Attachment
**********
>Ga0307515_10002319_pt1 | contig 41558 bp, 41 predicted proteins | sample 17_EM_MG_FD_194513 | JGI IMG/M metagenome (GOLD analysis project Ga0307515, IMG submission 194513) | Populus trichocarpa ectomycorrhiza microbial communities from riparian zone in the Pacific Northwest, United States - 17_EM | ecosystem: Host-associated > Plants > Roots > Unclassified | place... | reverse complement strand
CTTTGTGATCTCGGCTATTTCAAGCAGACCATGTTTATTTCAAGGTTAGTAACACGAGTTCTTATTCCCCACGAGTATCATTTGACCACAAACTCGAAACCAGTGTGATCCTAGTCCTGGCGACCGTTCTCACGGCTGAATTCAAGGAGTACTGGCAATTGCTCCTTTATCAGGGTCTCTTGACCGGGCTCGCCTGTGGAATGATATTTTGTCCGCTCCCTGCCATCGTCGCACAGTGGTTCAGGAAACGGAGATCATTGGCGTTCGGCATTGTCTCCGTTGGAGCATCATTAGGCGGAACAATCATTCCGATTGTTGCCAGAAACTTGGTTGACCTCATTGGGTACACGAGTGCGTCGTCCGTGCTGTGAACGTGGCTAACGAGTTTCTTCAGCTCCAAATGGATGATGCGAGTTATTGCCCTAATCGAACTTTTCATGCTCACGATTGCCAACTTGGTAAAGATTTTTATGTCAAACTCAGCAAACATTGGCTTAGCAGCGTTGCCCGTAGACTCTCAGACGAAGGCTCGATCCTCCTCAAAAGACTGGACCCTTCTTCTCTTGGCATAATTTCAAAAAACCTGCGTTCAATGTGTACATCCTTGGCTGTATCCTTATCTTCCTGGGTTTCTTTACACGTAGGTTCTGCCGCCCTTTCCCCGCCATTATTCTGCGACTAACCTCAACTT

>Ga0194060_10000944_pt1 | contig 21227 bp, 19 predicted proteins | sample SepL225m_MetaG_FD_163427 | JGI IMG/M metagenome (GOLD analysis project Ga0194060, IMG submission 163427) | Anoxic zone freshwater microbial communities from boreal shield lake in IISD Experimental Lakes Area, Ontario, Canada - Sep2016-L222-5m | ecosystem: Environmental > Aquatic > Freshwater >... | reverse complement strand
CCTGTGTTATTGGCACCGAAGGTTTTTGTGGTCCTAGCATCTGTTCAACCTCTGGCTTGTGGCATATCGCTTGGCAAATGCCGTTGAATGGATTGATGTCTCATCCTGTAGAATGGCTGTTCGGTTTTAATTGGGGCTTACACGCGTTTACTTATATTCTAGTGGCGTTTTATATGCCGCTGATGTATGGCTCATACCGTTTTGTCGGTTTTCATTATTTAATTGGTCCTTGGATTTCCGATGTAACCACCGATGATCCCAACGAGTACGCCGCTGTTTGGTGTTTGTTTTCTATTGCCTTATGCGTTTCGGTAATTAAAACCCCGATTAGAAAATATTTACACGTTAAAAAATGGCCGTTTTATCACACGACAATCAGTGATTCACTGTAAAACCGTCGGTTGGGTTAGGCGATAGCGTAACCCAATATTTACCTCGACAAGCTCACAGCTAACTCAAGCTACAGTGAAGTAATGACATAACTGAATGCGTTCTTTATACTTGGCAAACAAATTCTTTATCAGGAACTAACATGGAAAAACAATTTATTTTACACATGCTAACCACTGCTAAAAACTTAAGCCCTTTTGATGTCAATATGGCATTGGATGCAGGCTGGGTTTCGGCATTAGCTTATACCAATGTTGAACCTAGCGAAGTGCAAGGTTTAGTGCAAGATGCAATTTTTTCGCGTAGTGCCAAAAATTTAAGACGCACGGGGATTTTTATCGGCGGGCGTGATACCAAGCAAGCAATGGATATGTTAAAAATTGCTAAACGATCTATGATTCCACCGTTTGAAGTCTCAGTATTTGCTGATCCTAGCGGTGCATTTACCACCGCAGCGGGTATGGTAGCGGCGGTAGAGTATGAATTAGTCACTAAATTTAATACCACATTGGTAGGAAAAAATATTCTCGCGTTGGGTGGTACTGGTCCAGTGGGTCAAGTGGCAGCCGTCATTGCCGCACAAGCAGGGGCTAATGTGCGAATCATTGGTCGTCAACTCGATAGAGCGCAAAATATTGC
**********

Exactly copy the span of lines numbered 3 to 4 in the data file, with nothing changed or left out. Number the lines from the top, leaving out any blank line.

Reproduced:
>Ga0194060_10000944_pt1 | contig 21227 bp, 19 predicted proteins | sample SepL225m_MetaG_FD_163427 | JGI IMG/M metagenome (GOLD analysis project Ga0194060, IMG submission 163427) | Anoxic zone freshwater microbial communities from boreal shield lake in IISD Experimental Lakes Area, Ontario, Canada - Sep2016-L222-5m | ecosystem: Environmental > Aquatic > Freshwater >... | reverse complement strand
CCTGTGTTATTGGCACCGAAGGTTTTTGTGGTCCTAGCATCTGTTCAACCTCTGGCTTGTGGCATATCGCTTGGCAAATGCCGTTGAATGGATTGATGTCTCATCCTGTAGAATGGCTGTTCGGTTTTAATTGGGGCTTACACGCGTTTACTTATATTCTAGTGGCGTTTTATATGCCGCTGATGTATGGCTCATACCGTTTTGTCGGTTTTCATTATTTAATTGGTCCTTGGATTTCCGATGTAACCACCGATGATCCCAACGAGTACGCCGCTGTTTGGTGTTTGTTTTCTATTGCCTTATGCGTTTCGGTAATTAAAACCCCGATTAGAAAATATTTACACGTTAAAAAATGGCCGTTTTATCACACGACAATCAGTGATTCACTGTAAAACCGTCGGTTGGGTTAGGCGATAGCGTAACCCAATATTTACCTCGACAAGCTCACAGCTAACTCAAGCTACAGTGAAGTAATGACATAACTGAATGCGTTCTTTATACTTGGCAAACAAATTCTTTATCAGGAACTAACATGGAAAAACAATTTATTTTACACATGCTAACCACTGCTAAAAACTTAAGCCCTTTTGATGTCAATATGGCATTGGATGCAGGCTGGGTTTCGGCATTAGCTTATACCAATGTTGAACCTAGCGAAGTGCAAGGTTTAGTGCAAGATGCAATTTTTTCGCGTAGTGCCAAAAATTTAAGACGCACGGGGATTTTTATCGGCGGGCGTGATACCAAGCAAGCAATGGATATGTTAAAAATTGCTAAACGATCTATGATTCCACCGTTTGAAGTCTCAGTATTTGCTGATCCTAGCGGTGCATTTACCACCGCAGCGGGTATGGTAGCGGCGGTAGAGTATGAATTAGTCACTAAATTTAATACCACATTGGTAGGAAAAAATATTCTCGCGTTGGGTGGTACTGGTCCAGTGGGTCAAGTGGCAGCCGTCATTGCCGCACAAGCAGGGGCTAATGTGCGAATCATTGGTCGTCAACTCGATAGAGCGCAAAATATTGC